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Use Port Forwarding to Access Applications in a Cluster

This page shows how to use kubectl port-forward to connect to a Redis server running in a Kubernetes cluster. This type of connection can be useful for database debugging.

Before you begin

To check the version, enter kubectl version.

Creating Redis deployment and service

  1. Create a Redis deployment:

    kubectl create -f https://k8s.io/examples/application/guestbook/redis-master-deployment.yaml
    

    The output of a successful command verifies that the deployment was created:

    deployment "redis-master" created
    

    View the pod status to check that it is ready:

    kubectl get pods
    

    The output displays the pod created:

    NAME                            READY     STATUS    RESTARTS   AGE
    redis-master-765d459796-258hz   1/1       Running   0          50s
    

    View the deployment status:

    kubectl get deployment
    

    The output displays that the deployment was created:

    NAME         DESIRED   CURRENT   UP-TO-DATE   AVAILABLE   AGE
    redis-master 1         1         1            1           55s
    

    View the replicaset status using:

    kubectl get rs
    

    The output displays that the replicaset was created:

    NAME                      DESIRED   CURRENT   READY     AGE
    redis-master-765d459796   1         1         1         1m
    
  2. Create a Redis service:

    kubectl create -f https://k8s.io/examples/application/guestbook/redis-master-service.yaml
    

    The output of a successful command verifies that the service was created:

    service "redis-master" created
    

    Check the service created:

    kubectl get svc | grep redis
    

    The output displays the service created:

    NAME           TYPE        CLUSTER-IP   EXTERNAL-IP   PORT(S)    AGE
    redis-master   ClusterIP   10.0.0.213   <none>        6379/TCP   27s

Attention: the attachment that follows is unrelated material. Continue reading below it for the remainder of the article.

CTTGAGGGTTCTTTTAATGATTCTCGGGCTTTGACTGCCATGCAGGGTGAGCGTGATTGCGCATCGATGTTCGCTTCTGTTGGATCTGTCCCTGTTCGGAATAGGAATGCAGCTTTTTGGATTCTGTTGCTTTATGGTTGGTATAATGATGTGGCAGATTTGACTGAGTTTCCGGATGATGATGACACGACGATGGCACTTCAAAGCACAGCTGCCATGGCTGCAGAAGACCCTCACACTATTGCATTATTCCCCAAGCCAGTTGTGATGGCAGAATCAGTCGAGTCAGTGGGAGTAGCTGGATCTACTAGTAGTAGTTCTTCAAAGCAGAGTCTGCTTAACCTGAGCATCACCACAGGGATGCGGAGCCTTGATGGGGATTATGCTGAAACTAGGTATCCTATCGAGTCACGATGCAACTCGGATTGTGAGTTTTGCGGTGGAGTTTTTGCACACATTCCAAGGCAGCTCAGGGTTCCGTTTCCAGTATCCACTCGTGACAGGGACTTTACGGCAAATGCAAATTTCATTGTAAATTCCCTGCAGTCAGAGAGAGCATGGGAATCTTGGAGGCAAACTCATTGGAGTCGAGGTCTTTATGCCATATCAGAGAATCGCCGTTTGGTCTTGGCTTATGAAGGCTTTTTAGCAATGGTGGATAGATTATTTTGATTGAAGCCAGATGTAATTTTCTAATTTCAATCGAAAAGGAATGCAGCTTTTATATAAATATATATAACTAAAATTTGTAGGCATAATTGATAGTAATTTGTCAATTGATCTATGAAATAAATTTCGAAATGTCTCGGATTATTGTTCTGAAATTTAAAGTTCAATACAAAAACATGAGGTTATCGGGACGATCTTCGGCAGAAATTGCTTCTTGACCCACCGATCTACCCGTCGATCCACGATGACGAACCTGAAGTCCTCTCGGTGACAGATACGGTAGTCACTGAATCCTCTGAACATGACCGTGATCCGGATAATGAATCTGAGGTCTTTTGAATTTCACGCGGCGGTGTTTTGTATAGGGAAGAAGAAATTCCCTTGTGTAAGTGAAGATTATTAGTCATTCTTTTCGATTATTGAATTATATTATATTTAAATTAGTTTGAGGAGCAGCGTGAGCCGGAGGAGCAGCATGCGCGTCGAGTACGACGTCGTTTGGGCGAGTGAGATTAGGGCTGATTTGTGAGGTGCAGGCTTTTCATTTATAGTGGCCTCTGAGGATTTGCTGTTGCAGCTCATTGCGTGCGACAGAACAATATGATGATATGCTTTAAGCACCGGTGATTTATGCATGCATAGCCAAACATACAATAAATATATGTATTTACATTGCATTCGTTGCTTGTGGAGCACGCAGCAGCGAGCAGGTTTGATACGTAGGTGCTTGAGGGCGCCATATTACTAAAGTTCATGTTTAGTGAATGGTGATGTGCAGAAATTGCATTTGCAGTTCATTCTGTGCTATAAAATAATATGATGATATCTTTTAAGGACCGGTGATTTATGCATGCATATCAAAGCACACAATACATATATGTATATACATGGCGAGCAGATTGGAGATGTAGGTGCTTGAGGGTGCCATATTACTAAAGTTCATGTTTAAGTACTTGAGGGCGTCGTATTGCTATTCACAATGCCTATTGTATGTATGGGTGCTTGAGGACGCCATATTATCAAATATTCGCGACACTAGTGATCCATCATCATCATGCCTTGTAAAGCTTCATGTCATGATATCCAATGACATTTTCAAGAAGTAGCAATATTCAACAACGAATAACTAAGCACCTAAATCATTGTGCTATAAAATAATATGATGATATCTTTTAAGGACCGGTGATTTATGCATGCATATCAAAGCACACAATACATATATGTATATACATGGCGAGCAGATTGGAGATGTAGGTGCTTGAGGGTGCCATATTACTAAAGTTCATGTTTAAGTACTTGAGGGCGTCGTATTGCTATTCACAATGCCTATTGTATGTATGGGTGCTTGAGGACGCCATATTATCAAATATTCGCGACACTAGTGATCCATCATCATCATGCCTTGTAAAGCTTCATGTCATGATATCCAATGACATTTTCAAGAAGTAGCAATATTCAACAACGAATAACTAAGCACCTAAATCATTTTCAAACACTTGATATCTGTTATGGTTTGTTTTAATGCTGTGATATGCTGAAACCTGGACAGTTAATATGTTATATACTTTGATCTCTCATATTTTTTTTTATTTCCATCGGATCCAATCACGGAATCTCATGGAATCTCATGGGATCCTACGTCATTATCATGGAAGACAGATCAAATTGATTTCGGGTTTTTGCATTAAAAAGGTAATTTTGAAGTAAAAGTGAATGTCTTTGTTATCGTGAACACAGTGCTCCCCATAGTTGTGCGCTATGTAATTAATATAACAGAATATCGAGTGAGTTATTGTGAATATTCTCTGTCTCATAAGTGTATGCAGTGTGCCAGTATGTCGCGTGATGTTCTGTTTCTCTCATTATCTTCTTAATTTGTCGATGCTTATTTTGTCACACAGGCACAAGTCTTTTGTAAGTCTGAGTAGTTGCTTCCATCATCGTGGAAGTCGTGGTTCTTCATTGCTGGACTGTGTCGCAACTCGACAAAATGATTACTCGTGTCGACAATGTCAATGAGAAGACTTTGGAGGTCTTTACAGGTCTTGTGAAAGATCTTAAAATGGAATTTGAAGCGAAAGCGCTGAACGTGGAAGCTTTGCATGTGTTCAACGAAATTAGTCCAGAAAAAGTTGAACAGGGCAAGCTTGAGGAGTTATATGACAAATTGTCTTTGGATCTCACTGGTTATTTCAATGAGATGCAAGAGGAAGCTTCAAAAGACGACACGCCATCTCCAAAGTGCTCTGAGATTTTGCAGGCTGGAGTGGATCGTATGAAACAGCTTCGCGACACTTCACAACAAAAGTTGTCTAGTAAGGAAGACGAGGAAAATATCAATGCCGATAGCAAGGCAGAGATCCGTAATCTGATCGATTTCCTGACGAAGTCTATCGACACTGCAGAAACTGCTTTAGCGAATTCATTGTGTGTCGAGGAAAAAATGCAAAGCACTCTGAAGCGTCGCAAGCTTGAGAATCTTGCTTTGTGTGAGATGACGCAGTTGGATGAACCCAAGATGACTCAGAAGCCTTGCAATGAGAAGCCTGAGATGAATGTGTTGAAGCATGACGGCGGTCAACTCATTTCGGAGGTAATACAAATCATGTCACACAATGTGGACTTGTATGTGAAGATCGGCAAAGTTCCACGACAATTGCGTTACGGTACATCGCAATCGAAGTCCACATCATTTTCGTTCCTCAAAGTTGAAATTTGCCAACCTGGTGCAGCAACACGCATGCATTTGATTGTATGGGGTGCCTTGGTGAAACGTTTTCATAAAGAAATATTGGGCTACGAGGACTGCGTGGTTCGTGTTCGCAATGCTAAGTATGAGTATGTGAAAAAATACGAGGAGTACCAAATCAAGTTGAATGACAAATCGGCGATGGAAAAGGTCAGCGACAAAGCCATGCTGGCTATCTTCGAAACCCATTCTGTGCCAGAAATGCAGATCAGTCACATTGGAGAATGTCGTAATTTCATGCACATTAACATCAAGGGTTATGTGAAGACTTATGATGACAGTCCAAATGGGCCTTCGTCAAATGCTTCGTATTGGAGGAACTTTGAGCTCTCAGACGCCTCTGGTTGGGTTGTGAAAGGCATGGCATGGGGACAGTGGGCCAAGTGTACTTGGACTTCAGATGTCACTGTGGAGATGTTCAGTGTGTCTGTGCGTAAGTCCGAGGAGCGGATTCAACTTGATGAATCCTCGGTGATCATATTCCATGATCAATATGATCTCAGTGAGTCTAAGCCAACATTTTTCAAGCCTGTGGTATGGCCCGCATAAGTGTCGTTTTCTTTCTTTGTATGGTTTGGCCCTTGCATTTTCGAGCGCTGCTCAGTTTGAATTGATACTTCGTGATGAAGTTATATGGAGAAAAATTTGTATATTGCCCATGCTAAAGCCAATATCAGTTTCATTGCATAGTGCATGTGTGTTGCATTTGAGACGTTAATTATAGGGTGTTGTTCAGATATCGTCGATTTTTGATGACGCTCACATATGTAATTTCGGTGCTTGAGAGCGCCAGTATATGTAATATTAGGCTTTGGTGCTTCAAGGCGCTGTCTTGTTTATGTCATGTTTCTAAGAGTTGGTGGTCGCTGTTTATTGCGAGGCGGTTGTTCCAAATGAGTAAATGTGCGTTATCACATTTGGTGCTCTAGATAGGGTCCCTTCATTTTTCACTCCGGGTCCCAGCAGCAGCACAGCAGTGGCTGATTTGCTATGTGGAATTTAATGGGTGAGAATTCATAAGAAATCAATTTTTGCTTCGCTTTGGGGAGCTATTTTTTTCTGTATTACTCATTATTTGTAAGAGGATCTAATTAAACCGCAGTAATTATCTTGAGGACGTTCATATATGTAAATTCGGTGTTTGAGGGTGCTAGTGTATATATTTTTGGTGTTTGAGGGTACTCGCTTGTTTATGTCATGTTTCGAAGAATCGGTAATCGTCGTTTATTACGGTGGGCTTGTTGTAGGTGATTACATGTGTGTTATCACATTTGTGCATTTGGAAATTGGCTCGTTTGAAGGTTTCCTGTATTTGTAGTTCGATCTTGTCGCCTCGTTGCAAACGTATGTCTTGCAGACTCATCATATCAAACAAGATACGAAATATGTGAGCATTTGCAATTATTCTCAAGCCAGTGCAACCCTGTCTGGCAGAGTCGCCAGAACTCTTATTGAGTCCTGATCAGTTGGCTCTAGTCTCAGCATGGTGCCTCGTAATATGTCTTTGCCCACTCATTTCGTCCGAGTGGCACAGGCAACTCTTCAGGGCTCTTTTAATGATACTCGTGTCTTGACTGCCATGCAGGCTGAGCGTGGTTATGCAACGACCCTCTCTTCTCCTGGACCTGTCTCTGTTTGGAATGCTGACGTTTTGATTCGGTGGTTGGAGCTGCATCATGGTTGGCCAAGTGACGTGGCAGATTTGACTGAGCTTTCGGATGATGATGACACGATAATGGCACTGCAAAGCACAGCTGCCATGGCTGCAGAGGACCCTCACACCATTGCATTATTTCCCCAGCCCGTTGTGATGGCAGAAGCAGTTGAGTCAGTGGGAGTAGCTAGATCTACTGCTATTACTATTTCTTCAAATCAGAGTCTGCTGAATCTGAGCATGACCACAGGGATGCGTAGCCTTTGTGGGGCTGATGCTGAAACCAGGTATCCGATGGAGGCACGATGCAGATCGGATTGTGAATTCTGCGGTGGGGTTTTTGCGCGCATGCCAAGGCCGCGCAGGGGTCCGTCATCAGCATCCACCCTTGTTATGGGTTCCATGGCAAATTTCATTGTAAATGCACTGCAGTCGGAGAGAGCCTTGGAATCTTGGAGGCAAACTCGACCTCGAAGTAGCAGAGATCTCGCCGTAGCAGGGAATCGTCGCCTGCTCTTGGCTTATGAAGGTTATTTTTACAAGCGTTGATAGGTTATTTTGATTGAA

3. Verify that the Redis server is running in the pod and listening on port 6379:

    kubectl get pods redis-master-765d459796-258hz --template='{{(index (index .spec.containers 0).ports 0).containerPort}}{{"\n"}}'
    

    The output displays the port:

    6379
    

Forward a local port to a port on the pod

  1. kubectl port-forward allows using resource name, such as a service name, to select a matching pod to port forward to since Kubernetes v1.10.

    kubectl port-forward redis-master-765d459796-258hz 6379:6379 
    

    which is the same as

    kubectl port-forward pods/redis-master-765d459796-258hz 6379:6379
    

    or

    kubectl port-forward deployment/redis-master 6379:6379 
    

    or

    kubectl port-forward rs/redis-master 6379:6379 
    

    or

    kubectl port-forward svc/redis-master 6379:6379
    

    Any of the above commands works. The output is similar to this:

    I0710 14:43:38.274550    3655 portforward.go:225] Forwarding from 127.0.0.1:6379 -> 6379
    I0710 14:43:38.274797    3655 portforward.go:225] Forwarding from [::1]:6379 -> 6379
    
  2. Start the Redis command line interface:

    redis-cli
    
  3. At the Redis command line prompt, enter the ping command:

    127.0.0.1:6379>ping
    

    A successful ping request returns PONG.

Discussion

Connections made to local port 6379 are forwarded to port 6379 of the pod that is running the Redis server. With this connection in place you can use your local workstation to debug the database that is running in the pod.

Warning: Due to known limitations, port forward today only works for TCP protocol. The support to UDP protocol is being tracked in issue 47862.

What's next

Learn more about kubectl port-forward.